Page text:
On December 6, 2017, game company and distributor Valve announced that its gaming platform Steam is no longer accepting Bitcoin as a payment method. The company explained that Bitcoin transaction fees have gone up to nearly $20 per transaction last week, “compared to roughly $0.20 when we initially enabled Bitcoin.”
At the same time, CryptoKitties burned up 15% of Ethereum’s gas, causing a mid-level congestion and increasing in-game fees.
Since we have been working on some ICO projects over the last months, focusing on cryptoeconomics and token design, we felt the need for a model that would allow a high-yield return for investors on the one hand, whilst guaranteeing the stability and a proper functioning of the specific application(s) at the same time.
Two Token Model TTM Thesis
Decentralized networks need a token model that
- guarantees a stable cryptoeconomic mechanism to exchange assets, services, time and money between peers, and, at the same time,
- allows investors to reap large economic benefits, and, therefore
- allows an overall story of combining a cooperative/post-capitalist model with a pure capitalist play by technically separating both aspects through the representation of two dedicated tokens.
A) Two-Token Model
The network features 2 different types of tokens:
a) a core token (CT) that is tradable at crypto-exchanges,
b) an application token (AT) (per application)
The only function of the CT is that of a currency. In all of the network’s potential applications, there is one overarching CT.
The AT is designed depending on the respective application’s requirements. It is the only token that allows the usage of the respective application. It is not listed at any exchange. Potential listings of ATs probably could not be prevented technically, but by regulation: The network defines the listing of AT’s as not allowed and will exclude applications that behave otherwise. Organizers of applications that already have a token will be offered to exchange their tokens for AT. Additionally, they can be awarded CT depending on their applications’ asset values.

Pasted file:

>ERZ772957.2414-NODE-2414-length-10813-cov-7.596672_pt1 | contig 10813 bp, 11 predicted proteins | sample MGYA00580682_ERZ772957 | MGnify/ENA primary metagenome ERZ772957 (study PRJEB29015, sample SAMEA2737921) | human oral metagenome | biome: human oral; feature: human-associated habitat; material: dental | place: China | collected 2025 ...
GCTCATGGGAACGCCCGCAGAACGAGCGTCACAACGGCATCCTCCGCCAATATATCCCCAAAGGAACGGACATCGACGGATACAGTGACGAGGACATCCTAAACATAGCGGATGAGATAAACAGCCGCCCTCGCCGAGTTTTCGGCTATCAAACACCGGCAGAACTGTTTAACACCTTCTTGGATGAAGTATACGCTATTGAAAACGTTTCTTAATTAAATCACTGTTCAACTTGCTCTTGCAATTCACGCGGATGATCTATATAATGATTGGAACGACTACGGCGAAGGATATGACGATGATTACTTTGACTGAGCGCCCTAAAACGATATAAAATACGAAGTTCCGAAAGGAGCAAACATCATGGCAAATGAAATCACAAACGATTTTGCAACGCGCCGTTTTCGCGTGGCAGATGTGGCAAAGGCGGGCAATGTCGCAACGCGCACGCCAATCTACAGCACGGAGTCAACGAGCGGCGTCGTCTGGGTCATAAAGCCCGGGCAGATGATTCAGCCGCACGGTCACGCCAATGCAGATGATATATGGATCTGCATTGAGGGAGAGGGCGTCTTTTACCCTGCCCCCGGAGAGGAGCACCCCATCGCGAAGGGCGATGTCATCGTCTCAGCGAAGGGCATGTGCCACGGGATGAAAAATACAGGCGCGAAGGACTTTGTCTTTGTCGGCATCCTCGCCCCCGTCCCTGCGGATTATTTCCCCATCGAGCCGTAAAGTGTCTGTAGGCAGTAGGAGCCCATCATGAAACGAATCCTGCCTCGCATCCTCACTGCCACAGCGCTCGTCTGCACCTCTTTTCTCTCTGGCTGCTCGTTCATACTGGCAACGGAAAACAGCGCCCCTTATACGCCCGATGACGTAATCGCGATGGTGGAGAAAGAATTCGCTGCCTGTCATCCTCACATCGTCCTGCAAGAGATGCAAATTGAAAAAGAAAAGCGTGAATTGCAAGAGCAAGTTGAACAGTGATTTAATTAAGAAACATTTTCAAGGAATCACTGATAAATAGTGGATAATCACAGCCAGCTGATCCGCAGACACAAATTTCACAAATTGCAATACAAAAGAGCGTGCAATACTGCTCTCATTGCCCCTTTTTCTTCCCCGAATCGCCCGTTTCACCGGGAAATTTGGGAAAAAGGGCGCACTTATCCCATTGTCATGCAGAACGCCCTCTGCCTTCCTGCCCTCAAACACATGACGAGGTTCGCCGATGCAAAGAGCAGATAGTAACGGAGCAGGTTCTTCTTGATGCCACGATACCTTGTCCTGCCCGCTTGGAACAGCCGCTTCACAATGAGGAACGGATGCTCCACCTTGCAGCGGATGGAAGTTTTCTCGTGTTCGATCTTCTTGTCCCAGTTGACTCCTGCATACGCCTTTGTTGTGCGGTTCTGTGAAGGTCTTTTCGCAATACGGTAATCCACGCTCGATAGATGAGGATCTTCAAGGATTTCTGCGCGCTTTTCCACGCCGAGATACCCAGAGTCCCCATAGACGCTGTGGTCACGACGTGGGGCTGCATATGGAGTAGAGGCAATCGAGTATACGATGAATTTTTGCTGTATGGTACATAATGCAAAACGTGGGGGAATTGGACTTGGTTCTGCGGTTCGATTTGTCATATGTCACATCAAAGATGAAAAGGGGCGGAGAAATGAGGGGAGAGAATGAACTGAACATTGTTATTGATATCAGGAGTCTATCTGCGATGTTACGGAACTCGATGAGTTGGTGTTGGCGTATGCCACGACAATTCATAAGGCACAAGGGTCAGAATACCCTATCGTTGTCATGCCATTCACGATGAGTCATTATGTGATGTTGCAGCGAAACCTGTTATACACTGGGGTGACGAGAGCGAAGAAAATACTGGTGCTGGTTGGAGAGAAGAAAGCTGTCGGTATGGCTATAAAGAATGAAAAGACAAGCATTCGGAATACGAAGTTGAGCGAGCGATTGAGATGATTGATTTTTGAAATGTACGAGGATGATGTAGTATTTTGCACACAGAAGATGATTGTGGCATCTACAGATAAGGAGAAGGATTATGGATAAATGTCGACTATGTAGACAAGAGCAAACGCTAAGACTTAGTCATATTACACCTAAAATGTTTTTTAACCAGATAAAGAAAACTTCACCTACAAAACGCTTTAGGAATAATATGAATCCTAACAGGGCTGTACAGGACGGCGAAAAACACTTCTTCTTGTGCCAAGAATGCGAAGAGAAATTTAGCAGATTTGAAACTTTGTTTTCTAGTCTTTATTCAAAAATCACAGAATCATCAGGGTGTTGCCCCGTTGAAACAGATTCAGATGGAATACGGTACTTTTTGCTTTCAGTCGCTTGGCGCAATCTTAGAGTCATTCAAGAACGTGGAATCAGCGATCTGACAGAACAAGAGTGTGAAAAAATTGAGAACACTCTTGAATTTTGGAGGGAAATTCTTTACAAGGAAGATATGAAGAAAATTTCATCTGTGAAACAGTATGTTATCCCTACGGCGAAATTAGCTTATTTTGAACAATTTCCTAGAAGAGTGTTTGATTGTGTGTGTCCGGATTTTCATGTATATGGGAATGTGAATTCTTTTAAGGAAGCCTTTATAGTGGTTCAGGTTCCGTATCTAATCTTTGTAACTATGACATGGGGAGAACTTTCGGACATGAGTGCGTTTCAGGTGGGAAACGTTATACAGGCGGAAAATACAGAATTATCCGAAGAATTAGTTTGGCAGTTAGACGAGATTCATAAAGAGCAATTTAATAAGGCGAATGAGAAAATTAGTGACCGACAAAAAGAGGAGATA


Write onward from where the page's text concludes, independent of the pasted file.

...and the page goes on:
B) Token Issuance Mechanism
Initially, there will be two events that happen at the same time:
- SAFT of CT to (accredited) investors
- One-time distribution of (free) AT to interested potential network application users (comparable to a basic income)
The Token Story
A (revenue-driven, high-yield) SAFT will finance the development of the network and serve as the initial AT supply of the network. Within the first applications running, AT holders can earn additional AT, and, directly derived from that, additional CT. The intensity of use and supply of AT represents the intrinsic value of a CT.
This model of a clear, technical separation into – and combination of – a speculative and an application part should serve the initially conflicting interests of both categories of the network‘s stakeholders: the potentially application-interested majority of AT holders and the potentially solely commercially driven and high-yield-driven investors who hold and trade the CT.
Every app token holder (ATH) will receive CT’s additionally to their AT’s, if the intensity of use of the application reaches a certain threshold. As long as the intensity of use is above this threshold, the ATH will receive additional CT’s, scaling with their intensity of use. When the intensity of use sinks below the threshold, there will be no CT’s awarded further on.
Definition of Intensity of Use IoU Criteria
As mentioned, ATH are being rewarded CT depending on their intensities of use of the application(s). There are several aspects of defining an “intensity of use (IoU)” in a good way. First, an ATH could use a specific application very frequently. This could add to her IoU. Then, the ATH could move huge assets within an application. Again, this could add to her IoU. Further on, an ATH could use an application in a way that leads to a higher IoU of another application. This would lead to trans-application elements of the IoU’s algorithm. Then, there are further aspects, s.a. hoarding/inflation, etc..
The definition of the IoU algorithm is one key aspect of this token model. On the one hand, it seemingly is the most complex problem to solve for the network. On the other hand it offers the opportunity to create one single algorithm that is completely variable in design and can be tweaked throughout the lifespan of the network without any need for changing the structure.
Due to the fact that the AT is not tradable, and the IoU algorithm prevents the ATH from hoarding and other unintended use, it can be regarded as stable.
The CT, in turn, is a tradable token that entails no other rights than being exchangeable with other currencies. The prize of the CT will be defined by market forces alone. This pure market-driven nature of the CT, combined with the value(s) of ATs, makes the network’s model highly attractive for application-focused users, as well as for investors.
We have intensely discussed the TTM within our network, and we have not found severe weaknesses that could prove to become showstoppers. However, we invite you to prove otherwise! Please provide us with your feedback on TTM – thank you!